Lesson Five: making worlds consistent on a plane of nature-thought

IMAGE 11: Hélène Frichot, Lessons Toward a Conceptual Heteroglossia, 2013

Making worlds consistent on a plane of nature-thought, or else across what can  also be called a ‘plane of immanence’ (Deleuze and Guattari, 1994: 35-60), may require all the powers of fiction, and ficto-criticality we can muster, and all manner of strange tools and concepts so that we can make the best of our material encounters and relations. The plane of nature-thought, yet another concept in the heterogeneous and perilously slippery lexicon or ‘heteroglossia’ (Haraway, 1988: 588) of Deleuze and Guattari, suggests in the first place a collapse or else a reversal of the distinction between sensible and intelligible realms (as bestowed on us by Platonism), and in the second place reminds us that we always, necessarily, act from the midst of things, from the middle, the milieu, from our local environment-worlds, where we strive to address immediate problems. The plane is quite simply the milieu of our present-time stratum, but the plane also suggests a plan. That is to say, we can to a limited extent curate or choreograph our acts from amidst this milieu. Heteroglossia, a term that Haraway uses in her influential essay ‘Situated Knowledges’ suggests that part of this method pertains to the language we use, stressing explorative expressions of difference issuing from our diverse conceptual tongues, including the neologisms we must necessarily invent to make an account of our emerging worlds. And slowly, by increments, and hopefully, we can undertake an ethical coping amidst our vicissitudes, and even develop some expertise in this ‘ethical coping’ as a form of ethical know-how, as Francesco Varela puts it (1999).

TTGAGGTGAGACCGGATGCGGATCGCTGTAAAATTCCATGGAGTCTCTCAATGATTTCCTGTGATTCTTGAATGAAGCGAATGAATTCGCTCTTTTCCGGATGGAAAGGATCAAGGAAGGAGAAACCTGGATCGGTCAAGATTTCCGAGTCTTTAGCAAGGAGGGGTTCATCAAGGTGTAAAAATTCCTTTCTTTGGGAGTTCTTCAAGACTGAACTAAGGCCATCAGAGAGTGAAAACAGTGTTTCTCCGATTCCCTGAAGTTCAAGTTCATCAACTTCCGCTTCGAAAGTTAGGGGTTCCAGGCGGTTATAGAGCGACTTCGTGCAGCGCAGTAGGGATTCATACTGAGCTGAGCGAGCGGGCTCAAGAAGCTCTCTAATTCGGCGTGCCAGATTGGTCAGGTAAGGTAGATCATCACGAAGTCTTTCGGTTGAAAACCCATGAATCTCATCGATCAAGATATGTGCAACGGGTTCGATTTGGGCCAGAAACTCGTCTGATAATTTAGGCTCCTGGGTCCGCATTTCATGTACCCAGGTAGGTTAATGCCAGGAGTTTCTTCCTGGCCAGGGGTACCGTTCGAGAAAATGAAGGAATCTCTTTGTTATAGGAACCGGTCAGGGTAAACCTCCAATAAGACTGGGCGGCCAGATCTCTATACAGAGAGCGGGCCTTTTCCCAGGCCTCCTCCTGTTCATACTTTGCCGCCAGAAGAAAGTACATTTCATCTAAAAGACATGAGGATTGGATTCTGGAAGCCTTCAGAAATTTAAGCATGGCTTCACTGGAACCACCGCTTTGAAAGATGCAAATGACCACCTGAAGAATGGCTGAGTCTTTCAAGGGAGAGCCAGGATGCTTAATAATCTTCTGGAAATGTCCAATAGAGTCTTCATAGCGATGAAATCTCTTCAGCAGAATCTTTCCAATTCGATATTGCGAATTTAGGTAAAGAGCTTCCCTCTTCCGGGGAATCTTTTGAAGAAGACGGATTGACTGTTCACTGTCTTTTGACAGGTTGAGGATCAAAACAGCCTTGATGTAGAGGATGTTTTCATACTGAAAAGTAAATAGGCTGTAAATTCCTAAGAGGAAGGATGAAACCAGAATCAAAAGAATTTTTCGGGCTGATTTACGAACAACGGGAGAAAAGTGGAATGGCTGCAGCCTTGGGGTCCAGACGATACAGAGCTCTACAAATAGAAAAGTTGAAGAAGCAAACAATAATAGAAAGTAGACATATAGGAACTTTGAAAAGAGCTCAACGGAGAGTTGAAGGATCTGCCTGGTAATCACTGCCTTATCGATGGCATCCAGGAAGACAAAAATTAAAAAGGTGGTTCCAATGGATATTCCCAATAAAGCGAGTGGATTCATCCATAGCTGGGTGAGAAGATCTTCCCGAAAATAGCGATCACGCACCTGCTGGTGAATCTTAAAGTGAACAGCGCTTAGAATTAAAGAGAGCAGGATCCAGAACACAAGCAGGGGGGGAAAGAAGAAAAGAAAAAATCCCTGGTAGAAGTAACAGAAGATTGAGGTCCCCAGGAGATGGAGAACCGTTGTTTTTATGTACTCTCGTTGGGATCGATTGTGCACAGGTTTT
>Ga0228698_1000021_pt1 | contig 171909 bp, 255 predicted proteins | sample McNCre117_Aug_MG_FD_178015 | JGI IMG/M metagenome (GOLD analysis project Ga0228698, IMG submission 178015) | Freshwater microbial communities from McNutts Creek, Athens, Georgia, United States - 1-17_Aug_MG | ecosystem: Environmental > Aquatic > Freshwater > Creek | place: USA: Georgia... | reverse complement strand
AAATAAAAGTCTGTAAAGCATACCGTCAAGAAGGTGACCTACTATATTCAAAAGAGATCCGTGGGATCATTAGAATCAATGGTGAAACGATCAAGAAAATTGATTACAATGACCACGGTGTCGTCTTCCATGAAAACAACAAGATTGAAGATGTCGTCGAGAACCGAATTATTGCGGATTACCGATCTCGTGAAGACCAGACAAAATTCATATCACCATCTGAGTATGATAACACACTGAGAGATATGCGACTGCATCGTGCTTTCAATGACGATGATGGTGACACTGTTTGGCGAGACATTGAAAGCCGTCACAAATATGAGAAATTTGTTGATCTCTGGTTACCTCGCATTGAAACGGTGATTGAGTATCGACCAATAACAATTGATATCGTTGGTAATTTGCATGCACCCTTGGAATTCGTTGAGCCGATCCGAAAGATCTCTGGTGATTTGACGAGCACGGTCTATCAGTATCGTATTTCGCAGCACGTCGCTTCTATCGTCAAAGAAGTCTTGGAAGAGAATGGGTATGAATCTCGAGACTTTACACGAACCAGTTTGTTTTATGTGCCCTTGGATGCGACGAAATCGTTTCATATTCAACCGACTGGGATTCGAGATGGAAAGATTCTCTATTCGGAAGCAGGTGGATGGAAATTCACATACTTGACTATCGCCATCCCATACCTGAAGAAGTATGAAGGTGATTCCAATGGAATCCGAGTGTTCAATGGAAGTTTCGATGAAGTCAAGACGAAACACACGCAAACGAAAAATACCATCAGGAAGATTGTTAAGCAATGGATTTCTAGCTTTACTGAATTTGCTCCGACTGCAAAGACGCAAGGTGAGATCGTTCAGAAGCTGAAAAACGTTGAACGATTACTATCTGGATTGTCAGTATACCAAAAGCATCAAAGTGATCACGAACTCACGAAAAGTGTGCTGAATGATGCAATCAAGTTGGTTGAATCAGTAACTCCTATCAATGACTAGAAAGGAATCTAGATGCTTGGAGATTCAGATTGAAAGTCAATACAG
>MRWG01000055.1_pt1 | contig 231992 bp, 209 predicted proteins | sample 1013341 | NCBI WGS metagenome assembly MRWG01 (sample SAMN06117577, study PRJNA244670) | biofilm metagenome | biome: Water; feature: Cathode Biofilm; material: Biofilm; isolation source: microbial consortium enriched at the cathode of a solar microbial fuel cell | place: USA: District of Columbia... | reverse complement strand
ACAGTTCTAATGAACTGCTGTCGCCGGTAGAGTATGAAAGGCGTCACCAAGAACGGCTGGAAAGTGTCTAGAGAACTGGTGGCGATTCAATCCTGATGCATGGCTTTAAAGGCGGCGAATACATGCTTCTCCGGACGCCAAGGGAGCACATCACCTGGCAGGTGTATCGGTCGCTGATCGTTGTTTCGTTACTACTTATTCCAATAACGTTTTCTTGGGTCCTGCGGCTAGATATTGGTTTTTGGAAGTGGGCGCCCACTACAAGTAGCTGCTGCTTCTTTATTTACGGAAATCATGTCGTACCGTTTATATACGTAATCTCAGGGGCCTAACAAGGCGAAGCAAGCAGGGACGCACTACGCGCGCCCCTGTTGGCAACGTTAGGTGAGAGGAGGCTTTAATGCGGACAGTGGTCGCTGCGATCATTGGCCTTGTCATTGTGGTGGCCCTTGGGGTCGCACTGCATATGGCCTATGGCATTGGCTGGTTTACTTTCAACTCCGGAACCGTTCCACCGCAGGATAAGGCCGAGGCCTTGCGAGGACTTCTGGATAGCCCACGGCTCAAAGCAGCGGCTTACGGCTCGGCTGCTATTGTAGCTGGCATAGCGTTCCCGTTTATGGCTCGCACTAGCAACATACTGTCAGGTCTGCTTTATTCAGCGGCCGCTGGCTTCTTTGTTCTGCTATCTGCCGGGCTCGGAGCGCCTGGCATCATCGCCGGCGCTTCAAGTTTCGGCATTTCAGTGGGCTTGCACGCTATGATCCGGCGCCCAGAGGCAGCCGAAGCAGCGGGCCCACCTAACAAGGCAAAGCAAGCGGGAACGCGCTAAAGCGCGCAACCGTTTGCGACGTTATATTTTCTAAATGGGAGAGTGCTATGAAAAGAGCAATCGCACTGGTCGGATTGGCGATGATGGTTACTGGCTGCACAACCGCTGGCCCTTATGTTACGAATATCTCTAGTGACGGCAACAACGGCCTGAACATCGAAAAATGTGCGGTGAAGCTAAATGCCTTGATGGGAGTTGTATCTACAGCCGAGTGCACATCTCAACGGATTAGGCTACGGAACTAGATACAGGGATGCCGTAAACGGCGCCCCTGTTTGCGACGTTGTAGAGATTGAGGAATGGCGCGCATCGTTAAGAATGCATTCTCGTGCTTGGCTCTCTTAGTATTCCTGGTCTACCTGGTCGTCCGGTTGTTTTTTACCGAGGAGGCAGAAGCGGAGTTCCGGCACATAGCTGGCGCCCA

The plane of nature-thought is also a conceptual prompt to remind us that ecology is not just a niche or special interest domain for nature-lovers, it pertains, as Guattari compellingly argues, to the complex inter-relations between mental, social and environmental registers, which we only think separately or apart at our own ethological and ecological peril (Guattari, 2000; Bennett, 2010; 113). How do I deal with the vertiginous realisation that it is less my point of view on a world as controlling or authorial gaze, than the world that constructs my point of view, as we enter into an embrace, or reciprocal capture? As Nigel Thrift argues in ‘Steps to an Ecology of Place,’ we cannot extract a representation of the world because we are slap bang in the middle of it co-constructing it with human and non human others for numerous ends (or, more accurately, beginnings)” (Thrift, 1999: 297). And as Latour (1993) and also Haraway (2007) argue, we must get around our habit of thinking a ‘Great Divide’ between Nature and Culture (or Nature and Thought), but this is not to suggest that we don’t extend the repertoire of our practical experiments and diverse, explorative means of communicating them.